Page last updated at 10:58 GMT, Tuesday, 14 July 2009 11:58 UK

'Giving up memories' to pay for care

Elderly woman's hands doing cross word
In England assets of 23,500 or more rule people out of state funding

As ministers prepare to lay out proposed reforms to the funding of social care, one elderly woman spoke to BBC Radio 4's Today programme about her concerns for funding her care in a nursing home in the future.

Katherine Dyton is a new resident at a nursing home for the elderly in Surrey.

Mrs Dyton is happy at the home - at 93 she is unable to live alone and needs help with every aspect of daily life - but finding the money to pay for it is a constant worry.

But she also says she has no choice, she simply could not live without 24-hour care.

She told BBC Radio 4's Today programme: "If I need to go to the loo, somebody has to take me and to help me into a chair and help me out again. So I'm quite reliant on other people for everything.


I was sad because you give up all your home and your memories and your possessions

Katherine Dyton

"I can't get into bed and out without somebody lifting my legs out and so-on."

Under the present system in England anyone with a home or savings of £23,500 or more is not given state funding for a care home.

Mrs Dyton says the only way to pay for the home and nursing care was to sell her flat, a decision she found very painful.

"I was sad because you give up all your home and your memories and your possessions. When you've had somewhere all your life it's a great wrench to leave it all.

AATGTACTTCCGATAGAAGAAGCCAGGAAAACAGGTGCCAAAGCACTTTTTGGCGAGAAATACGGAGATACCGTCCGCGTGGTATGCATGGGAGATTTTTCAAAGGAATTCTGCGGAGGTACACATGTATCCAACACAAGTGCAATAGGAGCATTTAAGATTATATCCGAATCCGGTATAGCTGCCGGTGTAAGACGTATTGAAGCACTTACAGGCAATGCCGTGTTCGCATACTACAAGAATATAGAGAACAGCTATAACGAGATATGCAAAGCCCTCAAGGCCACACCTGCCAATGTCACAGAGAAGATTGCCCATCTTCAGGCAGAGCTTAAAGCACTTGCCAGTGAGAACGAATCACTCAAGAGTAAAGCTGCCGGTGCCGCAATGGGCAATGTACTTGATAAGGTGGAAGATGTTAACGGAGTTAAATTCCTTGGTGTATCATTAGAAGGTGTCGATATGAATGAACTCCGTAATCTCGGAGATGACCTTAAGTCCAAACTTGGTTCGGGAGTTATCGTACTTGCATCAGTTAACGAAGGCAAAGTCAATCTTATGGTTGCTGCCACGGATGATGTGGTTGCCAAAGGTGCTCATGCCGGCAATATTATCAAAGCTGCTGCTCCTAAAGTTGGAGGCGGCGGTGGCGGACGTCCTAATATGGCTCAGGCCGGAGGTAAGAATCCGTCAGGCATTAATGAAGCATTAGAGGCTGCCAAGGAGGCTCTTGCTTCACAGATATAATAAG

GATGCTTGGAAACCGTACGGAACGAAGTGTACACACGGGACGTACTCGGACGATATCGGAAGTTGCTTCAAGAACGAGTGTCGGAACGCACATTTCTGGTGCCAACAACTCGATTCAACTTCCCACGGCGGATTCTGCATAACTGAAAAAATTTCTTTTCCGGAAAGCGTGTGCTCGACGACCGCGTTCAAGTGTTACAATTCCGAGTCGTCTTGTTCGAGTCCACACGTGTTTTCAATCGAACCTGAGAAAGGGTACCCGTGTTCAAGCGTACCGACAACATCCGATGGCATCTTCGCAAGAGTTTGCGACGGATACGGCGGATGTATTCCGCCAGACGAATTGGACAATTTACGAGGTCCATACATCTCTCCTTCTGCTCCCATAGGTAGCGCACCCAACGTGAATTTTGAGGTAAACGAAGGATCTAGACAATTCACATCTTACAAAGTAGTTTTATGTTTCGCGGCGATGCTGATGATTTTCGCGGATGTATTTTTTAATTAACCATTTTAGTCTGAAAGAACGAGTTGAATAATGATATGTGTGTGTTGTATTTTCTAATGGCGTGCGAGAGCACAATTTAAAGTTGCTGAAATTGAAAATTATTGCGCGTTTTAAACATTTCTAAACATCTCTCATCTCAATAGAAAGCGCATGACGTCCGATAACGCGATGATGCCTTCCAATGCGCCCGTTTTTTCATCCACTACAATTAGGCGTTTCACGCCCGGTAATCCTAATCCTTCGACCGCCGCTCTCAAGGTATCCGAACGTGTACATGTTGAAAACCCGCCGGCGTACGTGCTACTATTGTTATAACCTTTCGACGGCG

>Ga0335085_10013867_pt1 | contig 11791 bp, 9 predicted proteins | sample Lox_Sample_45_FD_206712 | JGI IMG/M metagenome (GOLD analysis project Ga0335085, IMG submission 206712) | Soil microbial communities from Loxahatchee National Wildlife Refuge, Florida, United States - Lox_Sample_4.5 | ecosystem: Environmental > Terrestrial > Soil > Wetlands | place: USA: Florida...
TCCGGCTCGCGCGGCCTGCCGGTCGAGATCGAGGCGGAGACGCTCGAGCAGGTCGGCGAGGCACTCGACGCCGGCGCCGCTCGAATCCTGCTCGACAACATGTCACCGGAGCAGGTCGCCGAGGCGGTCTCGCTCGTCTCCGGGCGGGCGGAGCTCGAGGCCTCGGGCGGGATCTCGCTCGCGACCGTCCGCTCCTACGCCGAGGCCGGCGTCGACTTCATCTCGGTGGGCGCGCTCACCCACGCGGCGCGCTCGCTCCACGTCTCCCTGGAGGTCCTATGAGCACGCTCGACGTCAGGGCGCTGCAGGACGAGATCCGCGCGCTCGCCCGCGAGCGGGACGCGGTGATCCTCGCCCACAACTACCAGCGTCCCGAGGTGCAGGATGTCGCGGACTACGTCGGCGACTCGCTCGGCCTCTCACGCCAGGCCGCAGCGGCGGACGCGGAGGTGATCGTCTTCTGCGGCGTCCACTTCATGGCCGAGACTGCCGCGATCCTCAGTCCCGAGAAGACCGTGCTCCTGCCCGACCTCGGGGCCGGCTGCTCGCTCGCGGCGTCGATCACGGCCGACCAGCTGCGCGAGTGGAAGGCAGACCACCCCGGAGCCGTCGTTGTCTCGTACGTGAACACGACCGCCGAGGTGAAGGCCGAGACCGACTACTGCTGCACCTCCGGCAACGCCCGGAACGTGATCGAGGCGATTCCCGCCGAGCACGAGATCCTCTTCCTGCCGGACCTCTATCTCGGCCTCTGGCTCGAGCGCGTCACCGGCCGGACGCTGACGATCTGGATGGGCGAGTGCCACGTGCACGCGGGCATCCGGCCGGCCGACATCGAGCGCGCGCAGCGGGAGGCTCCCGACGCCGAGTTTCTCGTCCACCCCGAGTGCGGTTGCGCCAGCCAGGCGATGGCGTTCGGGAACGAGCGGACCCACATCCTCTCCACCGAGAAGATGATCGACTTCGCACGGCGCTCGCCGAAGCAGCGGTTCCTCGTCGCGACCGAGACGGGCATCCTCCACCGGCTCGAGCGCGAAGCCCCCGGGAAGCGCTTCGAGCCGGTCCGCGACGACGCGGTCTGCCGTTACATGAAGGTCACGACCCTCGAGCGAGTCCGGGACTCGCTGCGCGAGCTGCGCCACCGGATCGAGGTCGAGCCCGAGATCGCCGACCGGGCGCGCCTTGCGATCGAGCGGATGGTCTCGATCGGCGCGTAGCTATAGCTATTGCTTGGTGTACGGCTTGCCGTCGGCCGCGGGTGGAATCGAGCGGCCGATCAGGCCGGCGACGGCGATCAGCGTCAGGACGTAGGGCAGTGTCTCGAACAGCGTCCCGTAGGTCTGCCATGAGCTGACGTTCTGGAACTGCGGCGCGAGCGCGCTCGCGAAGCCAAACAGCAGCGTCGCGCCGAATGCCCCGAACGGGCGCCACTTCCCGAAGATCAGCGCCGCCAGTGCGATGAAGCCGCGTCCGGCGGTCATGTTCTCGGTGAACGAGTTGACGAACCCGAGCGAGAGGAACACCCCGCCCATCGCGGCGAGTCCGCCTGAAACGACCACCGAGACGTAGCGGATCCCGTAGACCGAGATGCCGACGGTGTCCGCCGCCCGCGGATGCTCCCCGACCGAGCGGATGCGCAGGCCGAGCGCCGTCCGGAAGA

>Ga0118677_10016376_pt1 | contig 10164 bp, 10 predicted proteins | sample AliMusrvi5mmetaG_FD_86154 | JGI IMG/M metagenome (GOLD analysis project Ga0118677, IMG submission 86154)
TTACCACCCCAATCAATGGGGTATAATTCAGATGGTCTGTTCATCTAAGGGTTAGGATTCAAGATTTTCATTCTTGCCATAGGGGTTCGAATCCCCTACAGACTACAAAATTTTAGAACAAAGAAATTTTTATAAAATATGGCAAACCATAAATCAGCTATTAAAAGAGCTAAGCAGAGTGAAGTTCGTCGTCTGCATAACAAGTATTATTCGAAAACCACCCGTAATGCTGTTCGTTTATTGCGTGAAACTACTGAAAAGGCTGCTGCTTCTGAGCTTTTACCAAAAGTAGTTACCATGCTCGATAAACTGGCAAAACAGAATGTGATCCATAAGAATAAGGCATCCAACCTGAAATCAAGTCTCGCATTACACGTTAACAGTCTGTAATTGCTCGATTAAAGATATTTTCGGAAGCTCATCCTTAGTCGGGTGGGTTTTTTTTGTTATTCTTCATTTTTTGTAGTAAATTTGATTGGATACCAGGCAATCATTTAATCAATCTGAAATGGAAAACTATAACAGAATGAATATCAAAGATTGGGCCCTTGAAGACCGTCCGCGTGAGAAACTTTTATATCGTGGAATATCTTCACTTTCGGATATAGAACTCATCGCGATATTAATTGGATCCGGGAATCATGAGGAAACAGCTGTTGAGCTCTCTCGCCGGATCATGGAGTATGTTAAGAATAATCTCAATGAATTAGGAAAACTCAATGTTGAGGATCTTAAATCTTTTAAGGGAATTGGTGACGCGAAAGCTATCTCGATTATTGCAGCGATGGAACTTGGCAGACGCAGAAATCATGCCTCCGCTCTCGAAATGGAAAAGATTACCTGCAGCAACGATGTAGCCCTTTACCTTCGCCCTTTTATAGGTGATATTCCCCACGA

"I couldn't cope and that was it, you just have to face up to it when the time comes."

But her daughter, Carol, is less stoical.

She bristles at the system that prevented her mother from getting any financial help with the care home's fees, all because she owned a flat. They had no choice but to sell it quickly.

Carol told BBC Radio 4: "This was a time when the market was depressed and we weren't going to get a very good price for it.

"I still thought I would have some time in hand and get some help at first, but no way, we had to pay the bills right from the start.

High cost of care

"For the first month's bill we had to use her savings and things were very tough, it took some months to actually sell the flat."

But even with the proceeds from her mother's flat, she is still worried she will not be able to continue paying the care home bills. They come to £1,100-a-week.

"This is the problem, she is in a very good Bupa home and we are very happy with it.

"But it is expensive because she does need nursing care and nursing care is significantly more than residential.

"The money will run out in less than four years and we will be faced with what to do then.

"That is what I think is very unfair because I do believe there should be much more choice.

"Intrinsically I'm not saying that you don't make any contribution towards your care - I think that if you have some assets then they should have to be looked at.

"But to be totally responsible, 100%, for the whole amount, knowing that it will run out, is just unfair on people."

And if it is difficult to make ends meet now, what does she see ahead for her own future?

"I think it will be absolutely impossible, because we are talking now at £1,100-a-week, this will go up.

"I don't think there will be the number of homes; I don't think it will be a viable proposition for people to run these sorts of homes.

"So frankly you can't afford to get ill, you can't afford to be immobile, you're going to have to keep going, otherwise it's going to be the good old bus trip to Switzerland."



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SEE ALSO
Care cost changes 'not working'
11 Apr 08 |  Health
Review of long-term care funding
10 Oct 07 |  Health
National rules for funding care
26 Jun 07 |  Health
Long-term care costs 'to double'
19 Feb 08 |  Health
Continuing care 'lottery' in NHS
13 Jul 07 |  Health

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